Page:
Yet, as Dr. Bateman, Dr. Campbell and other well-respected ME/CFS experts suggest, exercising to the limit of our ability is crucial for managing our condition.

      I don’t mean exercise GET style. Graded exercise therapy requires patients to increase their exercise limits even when it’s more than their body can handle. Key to my increasing my ability to exercise was that I never did more than I could do without triggering post-exertional malaise.

      With regards to Cognitive behavioral Therapy, while for most it won’t be a cure, studies have suggested that it may have benefits for some people with ME. I have real ME and using a mind/body approach (not CBT but Amygdala retraining which contains some elements of it) was key to reaching my optimum health and happiness. I believe that there are better mind/body approaches to ME than CBT, but CBT is better than no psychological support at all in my opinion. People with cancer benefit hugely from psychological support. why shouldn’t people with ME? Plus, sympathetic nervous system hyper-arousal (activated fight or flight response) is a key pathology in ME, which makes it even more likely that a mind/body approach is very beneficial.

      With regards to your neurological symptoms, exercise may not directly reduce them. However, a holistic mind/body approach will likely to calm down your nervous system and also have a positive effect on those symptoms. Again, in your case it’s unlikely that it will lead to a cure, but even symptom management can make a big difference in a serious illness such as ME.

      Finally, I wholeheartedly acknowledge that an illness such as ME, each person finds different things that work or don’t work for them. I did not mean to imply in this article that what you should do is increase your level of exercise if your body responds badly to it. Please don’t. However, this article is meant to inspire those who haven’t tried exercise in a year or so and have noticed some changes in their condition lately to give it another try. Even if one fails, it deserves to be tried as ME/CFS experts agree that it’s a crucial element of managing one’s condition.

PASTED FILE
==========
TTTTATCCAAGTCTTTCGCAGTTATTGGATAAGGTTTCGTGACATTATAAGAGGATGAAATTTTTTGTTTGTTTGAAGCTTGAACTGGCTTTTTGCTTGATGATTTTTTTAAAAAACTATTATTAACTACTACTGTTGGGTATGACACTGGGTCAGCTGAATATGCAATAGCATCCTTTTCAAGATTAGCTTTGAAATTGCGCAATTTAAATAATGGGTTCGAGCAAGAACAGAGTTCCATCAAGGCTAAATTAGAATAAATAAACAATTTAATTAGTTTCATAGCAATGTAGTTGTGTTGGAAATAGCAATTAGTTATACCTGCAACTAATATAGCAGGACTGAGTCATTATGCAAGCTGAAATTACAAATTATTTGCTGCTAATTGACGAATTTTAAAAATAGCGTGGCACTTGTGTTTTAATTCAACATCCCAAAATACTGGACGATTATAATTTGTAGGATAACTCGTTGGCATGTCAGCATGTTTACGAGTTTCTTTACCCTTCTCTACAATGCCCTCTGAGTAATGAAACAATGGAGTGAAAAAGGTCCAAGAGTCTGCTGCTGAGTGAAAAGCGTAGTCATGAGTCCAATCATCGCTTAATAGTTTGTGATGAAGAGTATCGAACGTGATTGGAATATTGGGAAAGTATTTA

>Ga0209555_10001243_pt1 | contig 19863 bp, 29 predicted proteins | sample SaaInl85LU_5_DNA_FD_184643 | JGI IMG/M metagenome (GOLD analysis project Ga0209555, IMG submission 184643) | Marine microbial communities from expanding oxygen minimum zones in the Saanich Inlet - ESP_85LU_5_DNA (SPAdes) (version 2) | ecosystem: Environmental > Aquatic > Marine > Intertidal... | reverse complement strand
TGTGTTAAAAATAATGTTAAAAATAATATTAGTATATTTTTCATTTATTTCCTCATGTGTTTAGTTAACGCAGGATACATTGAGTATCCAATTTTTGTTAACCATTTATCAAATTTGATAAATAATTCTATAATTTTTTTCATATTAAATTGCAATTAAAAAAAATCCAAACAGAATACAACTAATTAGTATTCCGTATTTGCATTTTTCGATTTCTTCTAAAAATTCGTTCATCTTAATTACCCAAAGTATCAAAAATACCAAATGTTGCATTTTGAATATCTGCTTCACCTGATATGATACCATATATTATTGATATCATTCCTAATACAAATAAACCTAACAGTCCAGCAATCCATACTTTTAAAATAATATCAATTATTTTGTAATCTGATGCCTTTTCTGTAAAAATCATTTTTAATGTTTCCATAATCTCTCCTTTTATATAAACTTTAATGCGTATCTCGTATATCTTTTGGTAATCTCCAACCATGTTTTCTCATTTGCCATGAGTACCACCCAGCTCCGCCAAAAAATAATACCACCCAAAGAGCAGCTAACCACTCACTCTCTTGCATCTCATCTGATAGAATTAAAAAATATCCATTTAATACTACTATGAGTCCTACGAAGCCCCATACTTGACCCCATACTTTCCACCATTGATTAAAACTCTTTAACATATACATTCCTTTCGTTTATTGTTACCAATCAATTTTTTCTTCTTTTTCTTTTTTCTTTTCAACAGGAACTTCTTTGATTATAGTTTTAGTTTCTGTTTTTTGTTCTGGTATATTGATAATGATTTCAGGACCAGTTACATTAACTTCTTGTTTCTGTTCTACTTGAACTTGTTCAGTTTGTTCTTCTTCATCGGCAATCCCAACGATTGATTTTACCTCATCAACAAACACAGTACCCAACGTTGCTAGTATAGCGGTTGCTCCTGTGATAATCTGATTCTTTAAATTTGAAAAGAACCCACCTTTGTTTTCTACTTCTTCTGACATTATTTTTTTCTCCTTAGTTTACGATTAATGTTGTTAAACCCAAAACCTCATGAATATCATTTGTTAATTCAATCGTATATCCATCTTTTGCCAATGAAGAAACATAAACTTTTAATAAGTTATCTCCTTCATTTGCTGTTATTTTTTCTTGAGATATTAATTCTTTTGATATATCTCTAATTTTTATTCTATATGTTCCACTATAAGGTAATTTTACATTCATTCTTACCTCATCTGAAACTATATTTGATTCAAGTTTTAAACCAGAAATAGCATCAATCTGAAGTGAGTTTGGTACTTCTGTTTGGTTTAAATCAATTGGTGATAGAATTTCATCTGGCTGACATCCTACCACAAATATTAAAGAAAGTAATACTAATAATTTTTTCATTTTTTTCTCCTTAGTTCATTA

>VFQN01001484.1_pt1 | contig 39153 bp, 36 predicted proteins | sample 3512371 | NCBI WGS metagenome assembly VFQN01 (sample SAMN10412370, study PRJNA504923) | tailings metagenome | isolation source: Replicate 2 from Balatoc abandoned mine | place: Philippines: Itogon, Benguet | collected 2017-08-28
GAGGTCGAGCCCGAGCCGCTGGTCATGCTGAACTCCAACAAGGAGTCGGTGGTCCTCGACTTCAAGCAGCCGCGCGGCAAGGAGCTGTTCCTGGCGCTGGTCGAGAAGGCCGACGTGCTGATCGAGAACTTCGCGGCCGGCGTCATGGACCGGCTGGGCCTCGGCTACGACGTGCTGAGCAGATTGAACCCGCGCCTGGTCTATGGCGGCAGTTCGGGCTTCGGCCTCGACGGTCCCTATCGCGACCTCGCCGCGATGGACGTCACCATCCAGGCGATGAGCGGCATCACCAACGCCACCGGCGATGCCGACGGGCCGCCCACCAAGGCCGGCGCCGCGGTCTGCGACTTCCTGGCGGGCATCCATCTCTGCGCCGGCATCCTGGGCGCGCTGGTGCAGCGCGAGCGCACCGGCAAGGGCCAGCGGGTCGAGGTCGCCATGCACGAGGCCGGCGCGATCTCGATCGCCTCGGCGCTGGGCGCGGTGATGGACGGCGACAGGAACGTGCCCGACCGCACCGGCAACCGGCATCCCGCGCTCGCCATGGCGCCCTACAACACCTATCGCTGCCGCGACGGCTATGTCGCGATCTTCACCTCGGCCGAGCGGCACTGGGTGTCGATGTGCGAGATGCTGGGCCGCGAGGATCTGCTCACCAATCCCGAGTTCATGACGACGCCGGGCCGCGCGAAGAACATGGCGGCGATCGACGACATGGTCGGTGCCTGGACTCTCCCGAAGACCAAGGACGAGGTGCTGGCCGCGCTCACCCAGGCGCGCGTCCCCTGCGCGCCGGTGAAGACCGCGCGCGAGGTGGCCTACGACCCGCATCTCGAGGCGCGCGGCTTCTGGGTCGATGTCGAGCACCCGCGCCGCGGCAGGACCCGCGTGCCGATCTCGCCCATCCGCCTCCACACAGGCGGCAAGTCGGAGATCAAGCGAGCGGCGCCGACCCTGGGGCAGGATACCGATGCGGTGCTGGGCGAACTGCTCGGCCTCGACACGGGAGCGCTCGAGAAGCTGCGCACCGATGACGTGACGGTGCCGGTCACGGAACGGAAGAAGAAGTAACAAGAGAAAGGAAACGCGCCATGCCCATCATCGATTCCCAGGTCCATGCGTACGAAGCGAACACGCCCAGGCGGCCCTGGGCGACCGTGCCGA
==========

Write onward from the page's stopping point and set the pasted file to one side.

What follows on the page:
• Claudia says:

      I’d just like to say that whilst I whole-heartedly agree that cfs and me are very different illnesses (as some American neurological studies are now proving) you negative remark about this guys post pointless and unhelpful. Some people with cfs or me do benefit from GET, some benefit from CBT and some don’t. This guy isn’t forcing you to do anything, he’s simply offering an experience that may be helpful. Don’t damn his approach because it doesn’t suit you, it will help some people and some people like me currently experiencing a severe relapse it reminds us to have hope.
      Regarding CNT, again it’s different for everyone. I’ve had some help with my cfs from it, and a friend with me swears by it, but we’re all different and need the various options to work out what is best for us.

  3. Been diagnosed with ME for about 16 years
    A sure fire way to relapse is regular exercise however gentle

    Glad it worked for you.

    • I’m sorry to hear that even gentle exercise is not tolerated by your body. It is very well possible that your ME just doesn’t allow for exercise.

      I’m curious, how gentle is your exercise? Do you relapse from getting our of bed? Do you relapse from taking a shower? If you can do one of those two things, it’s likely that your body tolerates at least very gentle exertion. If it does, I encourage you to do what you can do multiple times a day, not just once (hey, don’t get me wrong. I’m not asking you to shower 5 times a day.).